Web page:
I had an interesting conversation with a customer from work about “Female Deacons” the other night at dinner. She had attended a workshop at the LA RE Congress where the presenter shared the case for why it would be a good thing for the Church and the evidence that exists for Female Deacons in the New Testament. She then proceeded to tell me about a woman she works with who would make a great Female Deacon. She said it in a way that sounded like this woman was being held back from ministering because she wasn’t able to be ordained a Deacon. The question she was asking is “why does the Catholic Church (the organization, not the people) hold women back by not letting women be ordained to the diaconate?” Then she asked, “why can’t Deacons administer the Sacrament of the Anointing of the Sick?”
I think a lot of people are asking these questions (more the first than the second, but still). However, when it comes to women and the Catholic Church, I believe these are the wrong questions. If you’re shouting at me right now, just calm yourself and give me a minute to flush this out.
Let’s start with the second question first. Deacons aren’t able to administer the Sacrament of the Anointing of the Sick (I think) because it involves a full absolution of sins and only priests can administer the Sacrament of Reconciliation. I believe in the power of the Sacraments, and have found the Sacrament of the Anointing to be extremely comforting in my own life when I’ve had to have major or minor surgeries. I’ve also recommended family and friends to ensure they are anointed when experiencing the major sickness or facing surgery. With all that being said, I think the better question is “Why do people think the Sacrament of the Anointing of the Sick is the only form of comfort and consolation that can be provided when you are ill?”
I mean, you can only be anointed once per illness/surgery/year/or so, not daily or even weekly. Is the Church providing comfort and consolation to the ill person if she only visits them once per year? I would say no. Can someone other than a priest visit with someone, encouraging them spiritually, pray with them, bring them Holy Communion, and provide comfort and consolation. Um, absolutely. So why does the fact that Deacons cannot administer the Sacrament of the Anointing of the Sick prevent them from providing comfort and consolation to the ill and informed? Why does not being ordained to the diaconate prevent someone from doing the same thing?
Now let’s tackle the first question. I have a few thoughts about this one. Let’s start with the argument that the Catholic Church hates women and treats them as second class citizens because they do not admit women to ordination (Diaconate, Priesthood, Episcopacy). Aside from the fact that I don’t feel like a second class citizen as a Catholic women, if the only way to be ‘first class’ would be to have the same opportunity for ordination that men have … that doesn’t change the situation. Why? If a woman has to do or have things that men have in order to be equally dignified, then women are not equally dignified … men still are. If I’m not dignified the way I am, but only if I become what a man can be, then I’m not dignified.
So I asked my dinner companion “What’s holding that woman back from providing amazing pastoral and spiritual ministry at your parish? I mean, we’ve already determined that Deacons can’t administer the Sacrament of the Anointing of the Sick. So there are things she’s unable to do such as assist during Mass, Baptize people, and witness Marriages, but what you’re saying is more Pastoral Ministry rather than Sacraments and assisting at Mass.” (I was less direct than that.) I suggested that the real issue was that the Church has not encouraged the laity to do the things that lay people can do. The faithful have determined that only people with a collar can provide spiritual advice, give faith formation, and pray with you when you’re in need.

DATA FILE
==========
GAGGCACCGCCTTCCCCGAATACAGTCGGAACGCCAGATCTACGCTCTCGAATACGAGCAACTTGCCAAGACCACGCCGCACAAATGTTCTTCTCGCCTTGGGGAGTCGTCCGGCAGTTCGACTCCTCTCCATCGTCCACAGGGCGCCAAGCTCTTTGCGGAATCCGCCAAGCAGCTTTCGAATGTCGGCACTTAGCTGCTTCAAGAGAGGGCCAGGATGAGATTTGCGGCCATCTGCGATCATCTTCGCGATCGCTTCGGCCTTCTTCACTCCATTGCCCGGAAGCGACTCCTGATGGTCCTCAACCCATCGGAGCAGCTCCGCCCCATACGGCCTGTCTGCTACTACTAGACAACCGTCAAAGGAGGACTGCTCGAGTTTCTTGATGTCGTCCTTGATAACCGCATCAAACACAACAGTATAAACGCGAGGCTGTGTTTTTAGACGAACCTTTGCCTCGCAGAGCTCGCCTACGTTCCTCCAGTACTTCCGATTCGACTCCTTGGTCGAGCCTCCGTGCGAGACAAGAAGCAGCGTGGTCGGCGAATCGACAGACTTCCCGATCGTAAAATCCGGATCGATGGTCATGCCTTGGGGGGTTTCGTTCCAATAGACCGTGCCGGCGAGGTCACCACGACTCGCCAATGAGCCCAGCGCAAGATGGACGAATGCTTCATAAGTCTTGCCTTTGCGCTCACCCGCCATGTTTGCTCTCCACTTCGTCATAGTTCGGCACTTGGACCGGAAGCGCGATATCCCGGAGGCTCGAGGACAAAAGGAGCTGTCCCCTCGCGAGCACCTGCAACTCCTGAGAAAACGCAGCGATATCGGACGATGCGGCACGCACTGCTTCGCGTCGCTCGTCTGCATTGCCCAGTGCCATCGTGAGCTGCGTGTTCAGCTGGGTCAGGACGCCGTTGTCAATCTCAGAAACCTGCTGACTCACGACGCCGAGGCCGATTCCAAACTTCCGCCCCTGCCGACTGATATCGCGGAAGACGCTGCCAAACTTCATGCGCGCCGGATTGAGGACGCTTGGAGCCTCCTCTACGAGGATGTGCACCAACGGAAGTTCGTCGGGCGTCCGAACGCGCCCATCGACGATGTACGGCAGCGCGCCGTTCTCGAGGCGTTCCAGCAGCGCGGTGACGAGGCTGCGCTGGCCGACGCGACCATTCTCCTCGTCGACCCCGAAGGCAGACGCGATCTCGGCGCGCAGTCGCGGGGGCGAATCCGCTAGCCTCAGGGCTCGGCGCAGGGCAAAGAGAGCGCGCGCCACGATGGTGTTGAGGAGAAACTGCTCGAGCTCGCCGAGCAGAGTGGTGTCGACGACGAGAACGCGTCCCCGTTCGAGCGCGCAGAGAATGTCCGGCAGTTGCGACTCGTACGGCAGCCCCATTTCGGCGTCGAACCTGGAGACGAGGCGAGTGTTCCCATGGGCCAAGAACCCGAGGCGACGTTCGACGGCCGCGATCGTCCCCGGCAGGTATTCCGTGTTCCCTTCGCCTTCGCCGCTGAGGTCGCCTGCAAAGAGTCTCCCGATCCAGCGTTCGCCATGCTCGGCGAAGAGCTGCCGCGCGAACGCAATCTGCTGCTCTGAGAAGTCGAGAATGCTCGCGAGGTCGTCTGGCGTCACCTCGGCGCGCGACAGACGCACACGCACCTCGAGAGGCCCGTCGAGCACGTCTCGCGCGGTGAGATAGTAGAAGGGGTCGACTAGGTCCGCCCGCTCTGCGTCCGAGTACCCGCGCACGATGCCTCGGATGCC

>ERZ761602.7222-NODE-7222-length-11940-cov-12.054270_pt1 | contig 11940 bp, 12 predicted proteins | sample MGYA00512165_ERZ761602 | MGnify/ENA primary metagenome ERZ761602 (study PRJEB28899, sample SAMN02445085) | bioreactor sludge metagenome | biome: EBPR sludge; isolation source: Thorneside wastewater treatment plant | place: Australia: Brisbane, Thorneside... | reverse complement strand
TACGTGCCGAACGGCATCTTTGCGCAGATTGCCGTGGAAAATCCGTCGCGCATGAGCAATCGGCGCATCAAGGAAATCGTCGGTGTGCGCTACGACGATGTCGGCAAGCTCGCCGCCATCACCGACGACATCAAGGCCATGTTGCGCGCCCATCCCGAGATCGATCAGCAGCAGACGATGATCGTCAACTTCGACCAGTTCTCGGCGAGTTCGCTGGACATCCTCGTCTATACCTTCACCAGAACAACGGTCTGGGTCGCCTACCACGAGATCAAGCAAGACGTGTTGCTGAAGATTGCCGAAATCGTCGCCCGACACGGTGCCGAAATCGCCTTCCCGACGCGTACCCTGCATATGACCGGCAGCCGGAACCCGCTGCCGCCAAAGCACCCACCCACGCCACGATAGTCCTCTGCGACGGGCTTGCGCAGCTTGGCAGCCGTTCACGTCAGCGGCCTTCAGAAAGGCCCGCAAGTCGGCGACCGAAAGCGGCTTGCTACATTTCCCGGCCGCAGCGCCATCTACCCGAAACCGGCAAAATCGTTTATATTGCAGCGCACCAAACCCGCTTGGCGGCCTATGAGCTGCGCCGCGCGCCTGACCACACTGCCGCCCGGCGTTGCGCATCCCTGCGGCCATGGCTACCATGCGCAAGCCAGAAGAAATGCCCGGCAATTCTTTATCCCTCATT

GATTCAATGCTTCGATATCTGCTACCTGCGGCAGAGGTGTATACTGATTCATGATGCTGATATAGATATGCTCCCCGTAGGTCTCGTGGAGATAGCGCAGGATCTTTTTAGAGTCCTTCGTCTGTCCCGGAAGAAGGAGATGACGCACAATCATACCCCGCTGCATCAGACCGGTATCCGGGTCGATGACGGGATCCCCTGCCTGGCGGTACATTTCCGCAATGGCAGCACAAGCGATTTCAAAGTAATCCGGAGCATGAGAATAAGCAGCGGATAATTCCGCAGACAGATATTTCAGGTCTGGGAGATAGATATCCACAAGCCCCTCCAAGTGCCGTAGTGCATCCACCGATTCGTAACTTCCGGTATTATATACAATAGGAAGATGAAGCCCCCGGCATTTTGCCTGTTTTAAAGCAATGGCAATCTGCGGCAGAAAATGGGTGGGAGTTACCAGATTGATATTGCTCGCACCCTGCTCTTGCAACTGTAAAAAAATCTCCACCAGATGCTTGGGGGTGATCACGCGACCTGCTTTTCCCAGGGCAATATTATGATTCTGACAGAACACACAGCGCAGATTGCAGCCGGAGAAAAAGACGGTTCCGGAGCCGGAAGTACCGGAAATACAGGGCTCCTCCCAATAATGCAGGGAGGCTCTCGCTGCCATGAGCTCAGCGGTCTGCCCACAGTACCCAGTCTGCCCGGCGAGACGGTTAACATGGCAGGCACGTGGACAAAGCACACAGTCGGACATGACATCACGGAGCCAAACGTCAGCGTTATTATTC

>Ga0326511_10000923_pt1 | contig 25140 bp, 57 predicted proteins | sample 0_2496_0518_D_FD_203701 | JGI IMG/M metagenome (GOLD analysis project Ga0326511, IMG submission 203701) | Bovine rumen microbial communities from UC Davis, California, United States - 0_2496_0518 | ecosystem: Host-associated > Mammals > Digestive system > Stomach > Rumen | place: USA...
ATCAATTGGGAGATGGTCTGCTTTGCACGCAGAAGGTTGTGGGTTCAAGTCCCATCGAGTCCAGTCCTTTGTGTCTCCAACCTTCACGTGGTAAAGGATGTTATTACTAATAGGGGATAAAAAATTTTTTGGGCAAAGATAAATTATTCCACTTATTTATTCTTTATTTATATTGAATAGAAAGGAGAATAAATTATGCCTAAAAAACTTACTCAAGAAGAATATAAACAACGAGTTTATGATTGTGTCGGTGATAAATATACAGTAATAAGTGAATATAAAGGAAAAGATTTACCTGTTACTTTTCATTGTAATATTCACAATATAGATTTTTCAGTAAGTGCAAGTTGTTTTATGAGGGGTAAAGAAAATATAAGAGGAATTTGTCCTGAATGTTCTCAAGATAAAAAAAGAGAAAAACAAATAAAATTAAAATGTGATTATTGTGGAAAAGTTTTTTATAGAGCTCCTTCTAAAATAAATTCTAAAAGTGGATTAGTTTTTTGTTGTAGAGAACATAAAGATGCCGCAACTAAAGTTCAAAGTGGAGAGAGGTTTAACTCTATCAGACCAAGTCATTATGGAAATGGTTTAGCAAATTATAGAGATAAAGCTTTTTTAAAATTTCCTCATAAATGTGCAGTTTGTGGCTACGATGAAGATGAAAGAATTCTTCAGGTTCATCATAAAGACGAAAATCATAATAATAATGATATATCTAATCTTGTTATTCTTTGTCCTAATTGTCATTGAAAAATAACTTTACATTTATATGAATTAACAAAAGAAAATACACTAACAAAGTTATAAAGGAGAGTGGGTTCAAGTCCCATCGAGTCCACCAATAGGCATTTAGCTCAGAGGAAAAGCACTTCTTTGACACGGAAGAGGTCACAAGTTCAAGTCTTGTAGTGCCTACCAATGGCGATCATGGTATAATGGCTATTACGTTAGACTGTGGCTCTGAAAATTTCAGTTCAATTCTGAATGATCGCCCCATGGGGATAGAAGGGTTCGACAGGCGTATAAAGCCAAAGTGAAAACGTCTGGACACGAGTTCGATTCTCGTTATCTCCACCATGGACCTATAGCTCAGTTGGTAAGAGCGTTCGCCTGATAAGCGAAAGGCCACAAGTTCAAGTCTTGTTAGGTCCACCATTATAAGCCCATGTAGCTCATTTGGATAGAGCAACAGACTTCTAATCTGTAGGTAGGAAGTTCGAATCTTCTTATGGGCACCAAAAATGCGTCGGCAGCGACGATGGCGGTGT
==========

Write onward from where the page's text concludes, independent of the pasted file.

That’s my definition of clericalism, putting priests on a pedi stool, identifying them as a different class of Catholic citizen than you. I don’t mean to reduce the vocation to the priesthood or even deny the amazing spiritual gifts priests can help us experience including the Mass, the Sacrament of Reconciliation, and other Sacraments. These are all amazing and unique things priests can do for us, and they should invite us to participate. However, just because priests have specific things only they can do in the Church doesn’t mean that the laity can’t do anything. It means we have a, wait for it, DIFFERENT role.
So I asked again, “what’s stopping her?”
My companion didn’t have an answer.
No one has an answer to that question because it requires us, the faithful, to do something. It changes the way we think about our spiritual life. It also compels us to do something instead of sitting around complaining about how the Catholic Church is discriminating against women and making them live as second class citizens by withholding ordination. Even if women are ordained Deacons in the future, if we don’t change the attitude we have about what lay men and women can do for our spiritual life, we won’t have gained anything at all.
This is something I’ve been thinking about for a while, especially after reading Clare’s book Girl, Arise. I’m certain it’s not the last time I’ll think about it … and I’m not certain my thoughts on a Female Diaconate … but I am certain on my thoughts of how lay women (and men) can serve differently in the Church to build up the Kingdom. We need each other We are all called to be disciples, not just a select few. We are all commissioned to go out into the world and spread the Good News, not just a select few. We are all called to walk with one another on the spiritual journey, not just a select few. I’m going to strive in leading the way in my own community … it’s the only thing I can do.